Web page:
In Indonesia, equity is heavily impacted by the country’s archipelagic geography—the 262 million population are spread over 17,744 islands. Like the Philippines and Myanmar, Indonesia’s health system under both Sukarno and Suharto regimes did not address the country's complexity or diversity of needs [43]. Indonesia’s geography, even with modern transport and communications, has led to a de facto decentralisation of the health system. Since the 1990s, this has been exacerbated in contested areas that have witnessed civil war and armed insurgency such as Aceh, Moluccas islands, Timor Leste and the Papuan provinces. Following the installation of democratic governance, the health system was decentralised in 2001 to 354 districts—today to 514 districts across 34 provinces—which, having increased health system heterogeneity, may have resulted in equity gaps [43]. In an attempt to address this, the UHC system was introduced, covering 203 million people, but with fewer people enrolled from middle wealth quintiles Q2–Q3 and low coverage for infants 0–4 years [43]. A representative from the Western Pacific Regional Office of the WHO described the highly decentralised countries of the Philippines and PNG as their most difficult to support [44], indicating a negative effect on equity of highly decentralised countries, given unequal access to international assistance and support. Similarly, their decentralised nature can be seen as a response to challenging geography with obvious impacts on people’s ability to vote with their feet.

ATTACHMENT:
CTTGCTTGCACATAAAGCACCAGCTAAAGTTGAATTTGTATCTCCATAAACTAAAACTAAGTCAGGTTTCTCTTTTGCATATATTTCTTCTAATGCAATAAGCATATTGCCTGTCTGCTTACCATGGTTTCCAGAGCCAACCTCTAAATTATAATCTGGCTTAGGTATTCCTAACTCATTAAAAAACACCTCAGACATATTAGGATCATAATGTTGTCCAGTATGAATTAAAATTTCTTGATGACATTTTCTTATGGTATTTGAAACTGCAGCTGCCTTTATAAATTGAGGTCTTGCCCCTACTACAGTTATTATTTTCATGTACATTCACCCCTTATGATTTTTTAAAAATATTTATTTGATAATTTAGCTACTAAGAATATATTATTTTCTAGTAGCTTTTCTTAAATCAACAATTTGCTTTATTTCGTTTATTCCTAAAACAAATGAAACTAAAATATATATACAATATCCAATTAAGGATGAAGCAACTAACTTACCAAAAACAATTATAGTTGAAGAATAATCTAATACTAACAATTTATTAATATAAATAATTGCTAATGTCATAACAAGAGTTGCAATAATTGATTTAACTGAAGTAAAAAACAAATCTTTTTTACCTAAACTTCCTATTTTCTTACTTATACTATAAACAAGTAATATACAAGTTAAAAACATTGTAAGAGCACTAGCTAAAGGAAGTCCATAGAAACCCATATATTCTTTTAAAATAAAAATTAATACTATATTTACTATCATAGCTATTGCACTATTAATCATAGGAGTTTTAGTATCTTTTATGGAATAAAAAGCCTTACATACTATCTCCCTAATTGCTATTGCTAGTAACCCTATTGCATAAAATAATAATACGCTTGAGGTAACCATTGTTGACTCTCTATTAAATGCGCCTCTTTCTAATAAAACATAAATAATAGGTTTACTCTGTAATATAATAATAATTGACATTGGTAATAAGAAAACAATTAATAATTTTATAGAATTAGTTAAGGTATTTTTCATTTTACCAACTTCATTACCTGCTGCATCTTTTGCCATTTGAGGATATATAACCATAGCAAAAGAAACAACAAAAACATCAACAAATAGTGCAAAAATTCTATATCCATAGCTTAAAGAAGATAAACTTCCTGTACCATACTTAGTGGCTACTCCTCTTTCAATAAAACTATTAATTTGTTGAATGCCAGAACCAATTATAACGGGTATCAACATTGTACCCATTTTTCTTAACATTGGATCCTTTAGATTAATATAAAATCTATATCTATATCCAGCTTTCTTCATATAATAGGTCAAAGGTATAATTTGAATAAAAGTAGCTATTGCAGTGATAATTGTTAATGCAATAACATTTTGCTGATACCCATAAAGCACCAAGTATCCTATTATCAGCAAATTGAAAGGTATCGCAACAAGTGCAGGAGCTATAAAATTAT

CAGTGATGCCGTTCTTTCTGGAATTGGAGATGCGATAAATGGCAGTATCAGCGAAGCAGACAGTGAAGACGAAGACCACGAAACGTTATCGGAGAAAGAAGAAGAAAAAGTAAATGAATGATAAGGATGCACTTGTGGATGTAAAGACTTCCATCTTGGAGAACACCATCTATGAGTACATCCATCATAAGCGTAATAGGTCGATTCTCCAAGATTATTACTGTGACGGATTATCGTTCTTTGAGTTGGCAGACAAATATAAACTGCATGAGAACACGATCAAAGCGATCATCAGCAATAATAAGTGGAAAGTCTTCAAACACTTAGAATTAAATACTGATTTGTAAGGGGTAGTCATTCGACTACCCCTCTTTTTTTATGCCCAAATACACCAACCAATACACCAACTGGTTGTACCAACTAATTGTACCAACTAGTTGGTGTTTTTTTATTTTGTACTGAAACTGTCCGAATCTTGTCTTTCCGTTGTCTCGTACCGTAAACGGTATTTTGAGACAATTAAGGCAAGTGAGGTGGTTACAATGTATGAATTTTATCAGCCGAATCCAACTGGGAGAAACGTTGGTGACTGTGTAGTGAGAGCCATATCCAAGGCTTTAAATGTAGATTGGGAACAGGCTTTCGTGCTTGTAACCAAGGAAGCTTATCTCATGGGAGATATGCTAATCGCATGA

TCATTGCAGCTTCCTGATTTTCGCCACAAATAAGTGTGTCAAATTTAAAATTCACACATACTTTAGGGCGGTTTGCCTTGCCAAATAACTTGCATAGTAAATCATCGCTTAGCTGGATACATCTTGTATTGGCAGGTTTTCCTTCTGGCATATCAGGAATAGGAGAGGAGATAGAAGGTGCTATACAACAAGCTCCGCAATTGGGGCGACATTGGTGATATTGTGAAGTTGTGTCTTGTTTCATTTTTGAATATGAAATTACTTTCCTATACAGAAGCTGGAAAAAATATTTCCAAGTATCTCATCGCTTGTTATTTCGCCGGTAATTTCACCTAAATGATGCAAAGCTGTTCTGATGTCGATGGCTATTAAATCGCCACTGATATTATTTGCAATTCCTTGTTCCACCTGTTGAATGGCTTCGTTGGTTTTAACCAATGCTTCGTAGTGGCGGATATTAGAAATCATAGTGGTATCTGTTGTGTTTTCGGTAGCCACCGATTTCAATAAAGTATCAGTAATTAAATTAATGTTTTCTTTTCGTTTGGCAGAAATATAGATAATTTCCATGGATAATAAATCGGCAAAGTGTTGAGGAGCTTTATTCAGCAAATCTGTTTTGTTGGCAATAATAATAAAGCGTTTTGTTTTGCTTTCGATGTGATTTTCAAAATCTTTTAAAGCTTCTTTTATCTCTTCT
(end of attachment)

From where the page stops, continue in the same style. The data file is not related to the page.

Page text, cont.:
Across all case countries, institutional, geography and socio-economic contextual factors loom large. Strong tribal affiliations in PNG, and hostilities toward ethnic groups, as in Mindanao in the Philippines, also impact mobility and may hinder access to health services. Geography however is the major impediment to voting with feet. In archipelagic Philippines, PNG and Indonesia geography challenges equitable access to health services. A similar experience is found in people living in highland and rural areas in PNG, Myanmar, Nepal and Pakistan. Where health services remain concentrated in urban centres, rural communities are disadvantaged in access to health services [42]. This is particularly true in PNG and Myanmar where only a fifth and a quarter of the population, respectively, reside in urban environments [7, 42].

Close to ground